News Release

Nation’s Defense Bar Decries Louisiana Bill to Create a Crime of Approaching Within 25 Feet of an On-Duty Law Enforcement Officer

Washington, DC (May 4, 2023) – Approaching a police officer on duty who orders otherwise or simply being within 25 feet of them could become a misdemeanor in Louisiana, punishable by a $500 fine or a jail term of up to 60 days, under legislation moving through the Louisiana House.

NACDL Executive Director Lisa Monet Wayne stated:

“Three years ago, a 17-year-old Black woman named Darnella Frazier captured the Minneapolis police murder of George Floyd on her cell phone from a ‘few feet away’. Now, while the Department of Justice is probing Louisiana state police for an alleged pattern of excessive force and racially discriminatory policing, the Louisiana House is debating HB 85, a proposal to create a law that courts may eventually strike down as void for vagueness. This dangerous and vaguely worded bill would violate people’s First Amendment freedom of assembly rights and give Louisiana law enforcement officers a pretext for racially discriminatory and excessive force by criminalizing peaceful activity, such as breathing, eating lunch, parading, asking for directions, reporting a crime, or videotaping evidence of police abuse, within 25 feet of an on-duty law enforcement officer. Video shows that legislators debating the law could not even decide, by eyeballing in their own hearing room, what distance constitutes 25 feet. So, there’s no way for ordinary people to understand how to comply with this ridiculous law – punishable by a $500 fine or 60 days in jail. And since no Louisiana state law requires law enforcement officers to wear body cams, there’s no way to document when police, in a violent frame of mind, might use it as a pretext for excessive force on a racially discriminatory basis.”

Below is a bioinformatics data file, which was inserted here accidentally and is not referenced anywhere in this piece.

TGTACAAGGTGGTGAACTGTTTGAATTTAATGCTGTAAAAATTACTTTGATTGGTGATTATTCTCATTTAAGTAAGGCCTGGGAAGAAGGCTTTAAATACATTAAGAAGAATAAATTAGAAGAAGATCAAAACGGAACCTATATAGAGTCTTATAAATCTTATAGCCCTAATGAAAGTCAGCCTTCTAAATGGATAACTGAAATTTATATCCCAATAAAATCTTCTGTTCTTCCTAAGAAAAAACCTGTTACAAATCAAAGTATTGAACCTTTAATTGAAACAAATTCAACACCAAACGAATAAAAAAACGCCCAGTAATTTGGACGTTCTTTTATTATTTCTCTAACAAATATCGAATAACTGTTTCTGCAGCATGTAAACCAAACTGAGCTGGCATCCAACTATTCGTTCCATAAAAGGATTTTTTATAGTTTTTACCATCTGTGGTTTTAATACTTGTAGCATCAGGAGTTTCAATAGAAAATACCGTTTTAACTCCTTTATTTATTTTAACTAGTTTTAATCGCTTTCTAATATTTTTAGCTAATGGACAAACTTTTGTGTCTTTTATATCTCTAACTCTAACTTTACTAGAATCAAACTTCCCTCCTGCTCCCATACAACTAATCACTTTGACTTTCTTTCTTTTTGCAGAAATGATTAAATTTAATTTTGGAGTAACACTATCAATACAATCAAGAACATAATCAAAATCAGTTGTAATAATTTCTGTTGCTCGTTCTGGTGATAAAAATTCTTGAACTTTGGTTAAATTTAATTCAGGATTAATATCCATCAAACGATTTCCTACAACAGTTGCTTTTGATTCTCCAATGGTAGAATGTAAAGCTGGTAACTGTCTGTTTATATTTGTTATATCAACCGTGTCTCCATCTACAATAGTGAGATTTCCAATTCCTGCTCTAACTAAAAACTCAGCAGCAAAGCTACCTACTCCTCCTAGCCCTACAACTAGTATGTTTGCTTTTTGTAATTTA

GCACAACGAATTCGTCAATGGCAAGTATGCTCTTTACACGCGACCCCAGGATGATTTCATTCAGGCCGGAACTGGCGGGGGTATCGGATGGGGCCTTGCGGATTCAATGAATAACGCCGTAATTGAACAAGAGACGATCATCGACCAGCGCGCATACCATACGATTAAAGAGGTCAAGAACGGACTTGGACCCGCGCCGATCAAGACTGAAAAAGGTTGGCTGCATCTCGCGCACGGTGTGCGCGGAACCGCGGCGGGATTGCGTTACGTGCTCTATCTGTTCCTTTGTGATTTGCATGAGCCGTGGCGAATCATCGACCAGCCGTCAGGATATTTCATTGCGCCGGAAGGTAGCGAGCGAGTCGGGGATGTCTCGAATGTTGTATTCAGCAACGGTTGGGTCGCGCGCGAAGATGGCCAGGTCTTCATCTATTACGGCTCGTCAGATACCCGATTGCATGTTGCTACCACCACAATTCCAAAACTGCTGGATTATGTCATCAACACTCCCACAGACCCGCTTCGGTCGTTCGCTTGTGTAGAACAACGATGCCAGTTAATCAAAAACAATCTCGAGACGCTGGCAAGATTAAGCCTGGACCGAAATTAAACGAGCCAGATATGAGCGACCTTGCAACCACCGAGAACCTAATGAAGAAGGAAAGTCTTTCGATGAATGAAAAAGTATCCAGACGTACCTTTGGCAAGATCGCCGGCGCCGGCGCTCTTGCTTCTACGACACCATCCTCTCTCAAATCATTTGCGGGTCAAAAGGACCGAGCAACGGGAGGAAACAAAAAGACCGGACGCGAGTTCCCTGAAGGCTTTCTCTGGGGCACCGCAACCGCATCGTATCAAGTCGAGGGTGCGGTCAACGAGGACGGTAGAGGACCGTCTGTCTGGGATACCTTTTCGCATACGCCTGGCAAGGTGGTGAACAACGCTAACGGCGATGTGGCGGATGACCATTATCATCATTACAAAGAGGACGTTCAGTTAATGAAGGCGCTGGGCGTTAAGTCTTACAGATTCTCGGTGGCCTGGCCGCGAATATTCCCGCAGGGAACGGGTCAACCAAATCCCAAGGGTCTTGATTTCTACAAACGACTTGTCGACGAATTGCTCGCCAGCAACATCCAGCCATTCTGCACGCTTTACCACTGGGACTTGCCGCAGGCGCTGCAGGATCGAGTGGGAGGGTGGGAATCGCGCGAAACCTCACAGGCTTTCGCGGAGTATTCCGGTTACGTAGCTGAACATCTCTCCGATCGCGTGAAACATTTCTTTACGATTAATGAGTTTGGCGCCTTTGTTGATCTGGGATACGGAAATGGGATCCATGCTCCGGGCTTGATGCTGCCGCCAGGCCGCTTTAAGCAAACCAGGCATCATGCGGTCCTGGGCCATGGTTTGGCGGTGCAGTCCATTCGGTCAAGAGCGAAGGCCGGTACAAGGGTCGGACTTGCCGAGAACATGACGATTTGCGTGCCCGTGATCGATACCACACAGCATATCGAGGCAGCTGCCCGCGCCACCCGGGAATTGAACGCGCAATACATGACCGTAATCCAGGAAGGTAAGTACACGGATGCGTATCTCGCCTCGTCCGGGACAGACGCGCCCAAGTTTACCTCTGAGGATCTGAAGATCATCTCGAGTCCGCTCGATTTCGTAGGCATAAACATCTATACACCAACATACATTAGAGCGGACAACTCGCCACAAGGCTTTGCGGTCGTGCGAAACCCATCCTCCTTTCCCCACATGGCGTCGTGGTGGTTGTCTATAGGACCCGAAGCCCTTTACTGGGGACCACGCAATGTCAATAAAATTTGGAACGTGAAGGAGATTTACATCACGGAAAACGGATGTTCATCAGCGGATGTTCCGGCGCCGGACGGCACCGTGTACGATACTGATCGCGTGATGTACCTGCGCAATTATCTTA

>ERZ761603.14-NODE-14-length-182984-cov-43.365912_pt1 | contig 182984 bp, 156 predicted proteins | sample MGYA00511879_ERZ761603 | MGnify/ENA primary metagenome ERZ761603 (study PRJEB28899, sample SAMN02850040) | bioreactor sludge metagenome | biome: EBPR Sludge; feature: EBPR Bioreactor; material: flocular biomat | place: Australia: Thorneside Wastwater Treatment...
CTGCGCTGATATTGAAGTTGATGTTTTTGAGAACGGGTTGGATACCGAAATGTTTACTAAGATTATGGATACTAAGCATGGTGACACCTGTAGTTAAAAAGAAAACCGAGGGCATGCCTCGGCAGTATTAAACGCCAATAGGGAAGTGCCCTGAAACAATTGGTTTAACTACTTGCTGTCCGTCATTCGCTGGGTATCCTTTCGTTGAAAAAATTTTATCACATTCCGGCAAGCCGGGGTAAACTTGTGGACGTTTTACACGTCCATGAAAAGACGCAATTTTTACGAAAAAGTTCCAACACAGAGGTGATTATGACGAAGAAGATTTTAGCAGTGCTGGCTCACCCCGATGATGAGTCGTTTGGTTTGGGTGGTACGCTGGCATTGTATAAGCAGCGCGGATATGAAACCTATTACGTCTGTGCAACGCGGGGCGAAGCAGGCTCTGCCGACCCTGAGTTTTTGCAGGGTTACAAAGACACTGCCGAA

Jonathan Hutson, NACDL Senior Director of Public Affairs and Communications, (202) 480-5343 or

The National Association of Criminal Defense Lawyers is the preeminent organization advancing the mission of the criminal defense bar to ensure justice and due process for persons accused of crime or wrongdoing. A professional bar association founded in 1958, NACDL's many thousands of direct members in 28 countries – and 90 state, provincial and local affiliate organizations totaling up to 40,000 attorneys – include private criminal defense lawyers, public defenders, military defense counsel, law professors and judges committed to preserving fairness and promoting a rational and humane criminal legal system.

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